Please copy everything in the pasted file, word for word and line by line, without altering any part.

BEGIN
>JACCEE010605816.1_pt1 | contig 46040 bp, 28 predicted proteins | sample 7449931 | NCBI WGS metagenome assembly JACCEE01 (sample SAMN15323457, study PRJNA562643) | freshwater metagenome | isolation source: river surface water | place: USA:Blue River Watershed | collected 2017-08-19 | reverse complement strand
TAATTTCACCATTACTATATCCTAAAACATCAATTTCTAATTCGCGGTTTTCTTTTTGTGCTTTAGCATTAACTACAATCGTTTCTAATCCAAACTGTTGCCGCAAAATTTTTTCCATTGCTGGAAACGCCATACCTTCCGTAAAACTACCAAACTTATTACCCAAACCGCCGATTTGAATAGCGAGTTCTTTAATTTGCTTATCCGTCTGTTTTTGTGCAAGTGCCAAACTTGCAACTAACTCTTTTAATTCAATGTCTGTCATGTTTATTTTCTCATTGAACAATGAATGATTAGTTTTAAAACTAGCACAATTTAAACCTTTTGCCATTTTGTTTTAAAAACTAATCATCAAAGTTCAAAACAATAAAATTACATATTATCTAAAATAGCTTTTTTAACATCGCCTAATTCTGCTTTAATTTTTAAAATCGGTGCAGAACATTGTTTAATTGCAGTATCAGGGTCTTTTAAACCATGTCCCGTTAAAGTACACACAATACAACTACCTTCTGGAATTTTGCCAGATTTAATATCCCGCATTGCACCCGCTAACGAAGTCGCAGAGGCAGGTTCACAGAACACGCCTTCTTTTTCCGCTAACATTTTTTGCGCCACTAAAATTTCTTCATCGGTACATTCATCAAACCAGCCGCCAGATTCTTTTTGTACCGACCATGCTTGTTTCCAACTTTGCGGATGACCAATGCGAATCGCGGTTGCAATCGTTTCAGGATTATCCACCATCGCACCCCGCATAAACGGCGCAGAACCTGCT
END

>JACCEE010605816.1_pt1 | contig 46040 bp, 28 predicted proteins | sample 7449931 | NCBI WGS metagenome assembly JACCEE01 (sample SAMN15323457, study PRJNA562643) | freshwater metagenome | isolation source: river surface water | place: USA:Blue River Watershed | collected 2017-08-19 | reverse complement strand
TAATTTCACCATTACTATATCCTAAAACATCAATTTCTAATTCGCGGTTTTCTTTTTGTGCTTTAGCATTAACTACAATCGTTTCTAATCCAAACTGTTGCCGCAAAATTTTTTCCATTGCTGGAAACGCCATACCTTCCGTAAAACTACCAAACTTATTACCCAAACCGCCGATTTGAATAGCGAGTTCTTTAATTTGCTTATCCGTCTGTTTTTGTGCAAGTGCCAAACTTGCAACTAACTCTTTTAATTCAATGTCTGTCATGTTTATTTTCTCATTGAACAATGAATGATTAGTTTTAAAACTAGCACAATTTAAACCTTTTGCCATTTTGTTTTAAAAACTAATCATCAAAGTTCAAAACAATAAAATTACATATTATCTAAAATAGCTTTTTTAACATCGCCTAATTCTGCTTTAATTTTTAAAATCGGTGCAGAACATTGTTTAATTGCAGTATCAGGGTCTTTTAAACCATGTCCCGTTAAAGTACACACAATACAACTACCTTCTGGAATTTTGCCAGATTTAATATCCCGCATTGCACCCGCTAACGAAGTCGCAGAGGCAGGTTCACAGAACACGCCTTCTTTTTCCGCTAACATTTTTTGCGCCACTAAAATTTCTTCATCGGTACATTCATCAAACCAGCCGCCAGATTCTTTTTGTACCGACCATGCTTGTTTCCAACTTTGCGGATGACCAATGCGAATCGCGGTTGCAATCGTTTCAGGATTATCCACCATCGCACCCCGCATAAACGGCGCAGAACCTGCT